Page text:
All this probably makes Natural History sound more plotless than it in fact is; the book does have a plot, albeit an eccentric one. We follow an insomniac curator and former academic whose monograph on tropical butterflies and a curious geometric pattern, the quincunx, is spotted by noted fashion designer, Giovanna Luxembourg (a pseudonym, of course), who invites him to collaborate with her on an exhibition. The enigmatic, dissembling Giovanna, like the nameless narrator whose expertise she solicits, is fascinated by the phenomenon of camouflage, especially in the non-human world. The exhibition as she envisages it will consist of models strutting the catwalk in darkness, either naked, bedecked with animal-inspired camouflage or masked like Mexican Zapatista Insurgents (make of that what you will). Giovanna dies before the exhibition ever takes place and we are introduced to her collaborator seven years later, after he has just received a manila folder containing what we understand to be the remnants of their aborted project. Initially hesitant to open this pandora’s box, the first section of Natural History is propelled by the narrator’s recollections of his peculiar relationship with Giovanna. In particular, he becomes preoccupied with the patchy details of her childhood — origins again. Indulging his penchant for imagining the lives of others, our curator speculates, often wildly. Soon he realises the package of documents vouchsafed him contains clues regarding Giovanna’s mysterious background. The search begins.

From this springboard emerges a kind of anti-Bildungsroman. Rather than describing an individual’s journey towards some stable, consolidated identity, Natural History gives us the opposite: characters fleeing definition, seeking out hybridity; enigmas whose camouflage is embraced and never shed. One of the more successful aspects of Fonseca’s novel is how we as readers are drawn into the intrigue; as in Sebald’s novels, we get enrolled in precisely the kind of dubious search our nameless curator is engaged in. We’re invited to read as clues for our own purposes — who is he? — the narrator’s comments on his subject of decipherment, Giovanna:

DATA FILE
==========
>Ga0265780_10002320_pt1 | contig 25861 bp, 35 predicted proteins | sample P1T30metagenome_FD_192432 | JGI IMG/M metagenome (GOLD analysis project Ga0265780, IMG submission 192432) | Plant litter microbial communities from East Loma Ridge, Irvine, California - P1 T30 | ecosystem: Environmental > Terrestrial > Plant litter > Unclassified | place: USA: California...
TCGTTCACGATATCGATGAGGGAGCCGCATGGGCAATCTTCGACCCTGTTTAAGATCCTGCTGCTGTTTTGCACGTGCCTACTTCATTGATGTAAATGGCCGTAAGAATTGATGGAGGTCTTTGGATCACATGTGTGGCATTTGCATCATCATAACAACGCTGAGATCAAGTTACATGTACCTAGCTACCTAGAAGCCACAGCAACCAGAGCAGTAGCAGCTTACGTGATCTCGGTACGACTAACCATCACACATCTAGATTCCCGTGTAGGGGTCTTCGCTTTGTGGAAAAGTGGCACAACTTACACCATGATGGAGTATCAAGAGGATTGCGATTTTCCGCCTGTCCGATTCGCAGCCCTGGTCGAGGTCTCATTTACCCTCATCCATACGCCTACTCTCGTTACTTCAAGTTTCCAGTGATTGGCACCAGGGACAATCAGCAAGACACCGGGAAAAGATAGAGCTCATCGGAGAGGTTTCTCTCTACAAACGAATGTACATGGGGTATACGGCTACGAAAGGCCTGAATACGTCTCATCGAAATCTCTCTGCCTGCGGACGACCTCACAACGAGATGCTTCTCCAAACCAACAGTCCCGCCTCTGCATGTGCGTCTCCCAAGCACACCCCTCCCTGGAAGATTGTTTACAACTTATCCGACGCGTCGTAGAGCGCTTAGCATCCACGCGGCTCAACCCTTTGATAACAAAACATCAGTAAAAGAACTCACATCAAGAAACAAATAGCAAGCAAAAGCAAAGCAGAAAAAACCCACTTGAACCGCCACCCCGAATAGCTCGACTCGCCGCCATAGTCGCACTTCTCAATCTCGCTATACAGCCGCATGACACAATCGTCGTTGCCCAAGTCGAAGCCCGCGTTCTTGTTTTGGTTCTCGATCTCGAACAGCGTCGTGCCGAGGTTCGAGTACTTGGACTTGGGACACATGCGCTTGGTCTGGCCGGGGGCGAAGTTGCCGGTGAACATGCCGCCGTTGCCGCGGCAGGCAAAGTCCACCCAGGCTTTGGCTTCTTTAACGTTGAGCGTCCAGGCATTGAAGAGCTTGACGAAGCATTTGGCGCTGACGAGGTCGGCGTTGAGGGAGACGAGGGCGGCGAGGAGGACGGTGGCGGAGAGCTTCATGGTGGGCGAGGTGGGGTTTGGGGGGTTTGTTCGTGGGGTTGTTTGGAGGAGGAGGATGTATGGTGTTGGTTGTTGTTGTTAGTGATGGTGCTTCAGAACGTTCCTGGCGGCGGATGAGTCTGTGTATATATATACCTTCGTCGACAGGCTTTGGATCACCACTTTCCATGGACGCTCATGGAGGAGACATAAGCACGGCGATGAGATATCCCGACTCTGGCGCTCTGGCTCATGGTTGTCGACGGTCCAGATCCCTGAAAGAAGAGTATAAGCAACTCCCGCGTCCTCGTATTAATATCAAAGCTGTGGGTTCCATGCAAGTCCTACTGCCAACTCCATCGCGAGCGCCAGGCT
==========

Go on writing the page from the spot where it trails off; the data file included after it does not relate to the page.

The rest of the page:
she had that allegorical and epigrammatic way of speaking, as if she were leaving clues that one would have to think about later. . . as if it were all going to take on meaning in retrospect . . . understanding would come only at the very end.

Significantly, the sense that the comforts of closure will never come isn’t weaponised against the reader, as in Kafka’s brilliantly infuriating parables. Rather, would-be frustration is offset by the book’s general whimsy. Here, Fonseca parts ways with Sebald.

Natural History is a mixed bag. The formal ambition is impressive and the prose at times superb (translator Megan McDowell has done an excellent job rendering Fonseca’s circumlocutions): seen from New Jersey, New York is described as a ‘beautiful catastrophe of lights’, a ‘canvas full of tiny points that shiver like stars’; elsewhere the narrator imagines being surrounded by ‘the taciturn solidarity of the color white’ in the polar regions. In addition, the book is tremendously erudite, its frame of reference encompassing aesthetics, botany, zoology, anthropology, photography, cartography, Latin American politics, spirituality and chess, among other subjects.

But these strengths are also, to a great extent, sources of weakness. Instances of intelligent commentary are in general outnumbered by myriad moments of what we might call mere cleverness. As we read further these accumulate, and Natural History starts to come across as a bit too enamoured of its own conceits. Ultimately, the impression we get is of bold ideas in search of a compliant form, something which the novel, at least as constructed by Fonseca on this occasion, fails to adequately provide.

Luke Warde is a doctoral candidate in French at the University of Cambridge, working on the politics of humour and the rhetoric of provocation in modern French literary culture. He is also books editor at Totally Dublin.